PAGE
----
57. It is contended on behalf of the respondent that the word 'pay' in 'pays through the Court' means actual payment to the landlord. The respondent's counsel argues that the money has to be deposited into Court and it is only when the money is taken out of it by the landlord that payment is made to him. According to respondent's counsel 'pays through the Court' means 'actual payment into the hands of the landlord depositing the money in Court' and that must be done within the time specified in Sub-section (2). In other words, not only the deposit but the actual payment-both these acts -are to be done within the month and then and then only can the tenant get the protection of the Act; otherwise, he says there is no compliance with the provision of Sub-section (2). This argument of the learned counsel for the respondent will lead to a serious difficulty. Suppose the money is deposited within 5 days from the service of the writ of summons and for some reason or other for no default of the landlord he does not receive it until after the expiry of a month from the date of the service of the summons. Is the tenant to be deprived of the protection of the Act? We do not think so. The tenant has deposited the money. There was no default on his part. The landlord was not in default either. He has not been able to take the money out before the expiry of the month. We do not think the intention of the legislature was that the right of the tenant would be jeopardised in a contingency like this.
58. The learned Counsel for the respondent argues that unless 'pays through the Court' means actual payment to the landlord, the landlord would suffer injury: in order to take the money out of the Court the landlord has to incur expenses. Therefore, it may, in some cases, be that he does not receive the actual amount of arrears and interest by reason of his having had to incur expenses for withdrawing the money out of the Court. But to that the answer is very simple. Section 12(2) of the Act says that the tenant has also got to pay such costs as the Court may award. A discretion has been given to the Court to fix the amount and no doubt, the Court when it gives leave to the tenant to deposit the amount will take this matter also into consideration. Once the Court fixes the amount and the costs to be deposited, there is no question of default either' of the landlord or the tenant. The tenant deposits the amount which has been fixed by the Court. Therefore, he is not at fault.
59. We think therefore that once the Court has given leave to deposit the amount with the requisite interest and costs which the Court has awarded, and that sum is deposited in Court by the tenant on notice to the landlord within a month from the service of the writ of summons, the tenant is entitled to the protection of the Act. We hold that the actual payment to the landlord is not pre-requisite under sub-section (2). It will be quite enough if within the month, the deposit is made on notice to the landlord.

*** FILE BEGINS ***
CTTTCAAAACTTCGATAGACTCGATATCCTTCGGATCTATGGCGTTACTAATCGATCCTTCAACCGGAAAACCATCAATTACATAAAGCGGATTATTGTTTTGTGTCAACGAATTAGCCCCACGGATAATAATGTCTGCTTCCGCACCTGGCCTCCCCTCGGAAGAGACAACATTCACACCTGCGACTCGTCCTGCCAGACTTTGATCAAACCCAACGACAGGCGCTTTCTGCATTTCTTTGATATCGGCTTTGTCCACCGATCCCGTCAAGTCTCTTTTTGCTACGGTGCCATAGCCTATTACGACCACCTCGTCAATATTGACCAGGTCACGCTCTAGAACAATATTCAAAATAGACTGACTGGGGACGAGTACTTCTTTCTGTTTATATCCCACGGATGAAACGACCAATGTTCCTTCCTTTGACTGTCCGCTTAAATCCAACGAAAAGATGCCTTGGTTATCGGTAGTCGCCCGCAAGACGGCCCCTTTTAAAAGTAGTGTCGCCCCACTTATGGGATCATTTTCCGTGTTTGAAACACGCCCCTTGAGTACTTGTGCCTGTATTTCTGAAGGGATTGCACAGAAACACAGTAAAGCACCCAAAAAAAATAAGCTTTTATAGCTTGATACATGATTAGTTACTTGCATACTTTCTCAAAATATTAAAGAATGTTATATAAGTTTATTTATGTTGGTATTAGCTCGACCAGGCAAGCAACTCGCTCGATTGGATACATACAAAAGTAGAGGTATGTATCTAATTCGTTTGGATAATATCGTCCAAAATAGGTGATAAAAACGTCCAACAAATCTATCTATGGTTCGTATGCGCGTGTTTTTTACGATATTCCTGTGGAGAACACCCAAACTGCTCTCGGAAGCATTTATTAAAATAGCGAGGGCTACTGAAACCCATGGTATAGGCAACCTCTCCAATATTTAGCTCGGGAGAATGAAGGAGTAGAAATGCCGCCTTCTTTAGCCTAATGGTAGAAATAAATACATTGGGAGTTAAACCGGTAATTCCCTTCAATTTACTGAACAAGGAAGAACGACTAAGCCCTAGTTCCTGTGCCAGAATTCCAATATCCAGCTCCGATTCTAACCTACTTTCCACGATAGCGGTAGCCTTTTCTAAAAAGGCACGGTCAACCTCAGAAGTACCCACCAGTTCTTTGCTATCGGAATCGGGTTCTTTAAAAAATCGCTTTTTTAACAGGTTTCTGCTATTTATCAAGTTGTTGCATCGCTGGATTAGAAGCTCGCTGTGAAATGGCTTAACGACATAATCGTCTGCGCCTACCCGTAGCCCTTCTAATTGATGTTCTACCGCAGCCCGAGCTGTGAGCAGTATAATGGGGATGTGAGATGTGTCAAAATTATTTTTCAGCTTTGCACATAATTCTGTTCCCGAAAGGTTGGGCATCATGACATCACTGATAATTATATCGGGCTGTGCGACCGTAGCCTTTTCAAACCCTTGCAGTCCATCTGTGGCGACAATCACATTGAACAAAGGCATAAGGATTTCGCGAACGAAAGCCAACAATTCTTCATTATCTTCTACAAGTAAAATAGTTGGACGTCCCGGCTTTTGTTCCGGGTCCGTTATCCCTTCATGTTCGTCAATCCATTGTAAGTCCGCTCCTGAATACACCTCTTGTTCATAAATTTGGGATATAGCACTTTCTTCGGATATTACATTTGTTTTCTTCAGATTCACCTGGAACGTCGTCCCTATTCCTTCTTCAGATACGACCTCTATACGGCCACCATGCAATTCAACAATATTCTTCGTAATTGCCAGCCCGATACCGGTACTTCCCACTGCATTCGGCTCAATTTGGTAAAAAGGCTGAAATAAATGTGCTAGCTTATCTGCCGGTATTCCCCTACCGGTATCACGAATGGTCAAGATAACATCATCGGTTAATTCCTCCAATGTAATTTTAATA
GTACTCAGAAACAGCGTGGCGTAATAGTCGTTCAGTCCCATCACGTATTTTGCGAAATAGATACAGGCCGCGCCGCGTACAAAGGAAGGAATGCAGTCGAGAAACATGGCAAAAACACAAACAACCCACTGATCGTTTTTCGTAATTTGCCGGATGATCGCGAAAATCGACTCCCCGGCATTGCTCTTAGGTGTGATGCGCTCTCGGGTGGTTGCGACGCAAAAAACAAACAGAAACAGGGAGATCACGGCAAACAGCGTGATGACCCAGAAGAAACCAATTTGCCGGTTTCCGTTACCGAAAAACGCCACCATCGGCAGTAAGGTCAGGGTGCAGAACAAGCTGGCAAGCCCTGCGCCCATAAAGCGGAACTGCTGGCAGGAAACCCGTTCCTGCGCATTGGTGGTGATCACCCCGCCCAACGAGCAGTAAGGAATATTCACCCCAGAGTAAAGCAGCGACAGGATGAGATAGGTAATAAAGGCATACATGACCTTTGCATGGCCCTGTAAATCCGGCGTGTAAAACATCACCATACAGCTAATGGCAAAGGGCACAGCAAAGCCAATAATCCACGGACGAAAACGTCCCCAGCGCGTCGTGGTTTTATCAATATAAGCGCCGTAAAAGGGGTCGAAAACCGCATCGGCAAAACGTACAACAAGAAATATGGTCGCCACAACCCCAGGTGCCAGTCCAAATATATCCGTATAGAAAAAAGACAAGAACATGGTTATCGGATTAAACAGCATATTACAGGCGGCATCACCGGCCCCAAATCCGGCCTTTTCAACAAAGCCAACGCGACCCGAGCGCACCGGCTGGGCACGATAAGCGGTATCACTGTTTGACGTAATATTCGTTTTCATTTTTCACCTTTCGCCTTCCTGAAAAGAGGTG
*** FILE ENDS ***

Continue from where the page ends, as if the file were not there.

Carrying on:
60. In this case, the notice was not given to the landlord within the month. The first notice which the landlord's attorney received was the notice of an intention of the tenant to deposit the money & that was given on 14th June, that is to say, a month after the date of the service of the summons. The summons was served on 13th June. The fact that the deposit had been made was brought to the notice of the landlord's attorney on 20th June after some correspondence. Therefore in this case we are bound to hold that the deposit was not made within the time specified in sub-section (2) of Section 12 of the Act of 1948. The tenant, therefore, is not entitled to have the suit stayed & we think that the learned Judge's judgment is right and we must dismiss the appeal.
61. The appellant's counsel asked us to grant relief under Section 18(5) of the West Bengal Premises Rent Control (Temporary Provisions) Act of 1950. That sub-section runs as follows : ;
'If at the date when this Act comes into force, a suit for ejectment of a tenant is pending whether in trial Court or in Court of first or second appeal in which no decree for ejectment would be passed except on the ground of default in payment of arrears of rent under the provisions of the West Bengal Premises Rent Control (Temporary Provisions) Act, 1948, the Court shall exercise the powers of granting relief against ejectment given by Section 14 of this Act following the provisions and procedure of that section, as far as may be necessary, and for the said purpose shall make such order for amendment of pleadings production of evidence, remand, payment of costs as may be necessary or just.'
62. Section 14 defines when a tenant gets the benefit of protection against eviction. Sub-sections (1), (2) and (3) of Section 14 have an important proviso and that is this:
'The tenant shall not be entitled to the benefit of protection against eviction under this section if he makes default in payment o. the rent referred to in Clause, (i) of the proviso to sub-section (1) of Section 12 on three occasions within a period of eighteen months.' Section 12(i) is as follows: 'Subject to the provisions of Section .14, where the amount of two months' rent legally payable by the tenant and due from him is in arrears by not having been paid within the time fixed by contract, or in the absence of such contract by the fifteenth day of the month next following that for which the rent is payable or by not haying been validly deposited in accordance with Section 19.'
63. It is not argued by the appellant's counsel that there has been no breach as contemplated in the proviso I have referred to of Section 14, but what is sought to be argued is that even so, the tenant is entitled to relief contemplated in Section 18(5) by reason of the fact that the tenant was a statutory tenant under the Act of 1948, and therefore, he must get also all the benefits of the Act of 1948. Inspite of the fact that this point of law has been argued by an eminent counsel, we are unable to accept the contention. The plain meaning of Section 18(5) of the Act of 1950 is this: If you want the relief, you must come within the four corners of Section 14. You must show that you have complied with the provisions of the Act of 1950 which enables you to ask for the relief to be given and which confers jurisdiction on the Court to grant the relief. The tenant cannot combine the Act of 1948 with the Act of 1950 for the purpose of getting the relief. The tenant cannot be allowed to fall back upon a portion of the Act of 1950 & of another portion of the Act of 1948. The 1948 Act has been repealed by the 1950 Act.
64. We are, therefore, unable to grant relief to the appellant under Section 18(5) of the Act of 1950.
65. The appellant has failed and there must be an ejectment. The decree of the learned Judge stands. The respondent is entitled to full costs here and in the Court below.
66. We set aside the order as to costs made by the learned Judge.
67. The appellant has asked for stay of execution. On the facts of the case, we see no reason why a stay should be granted. The appellant says that he would appeal to the Supreme Court and so the execution of the decree should be stayed. The appellant may act in such manner and take such proceedings as he may be advised but the fact that he would prefer an appeal does not by itself entitle him to have stay of execution. Having regard to the facts of the case, we are unable to accede to the prayer of the appellant for stay of execution. The stay is refused, and the appellant will be entitled to execute the decree in the usual way.
68. Certified for two counsel.
69. I agree.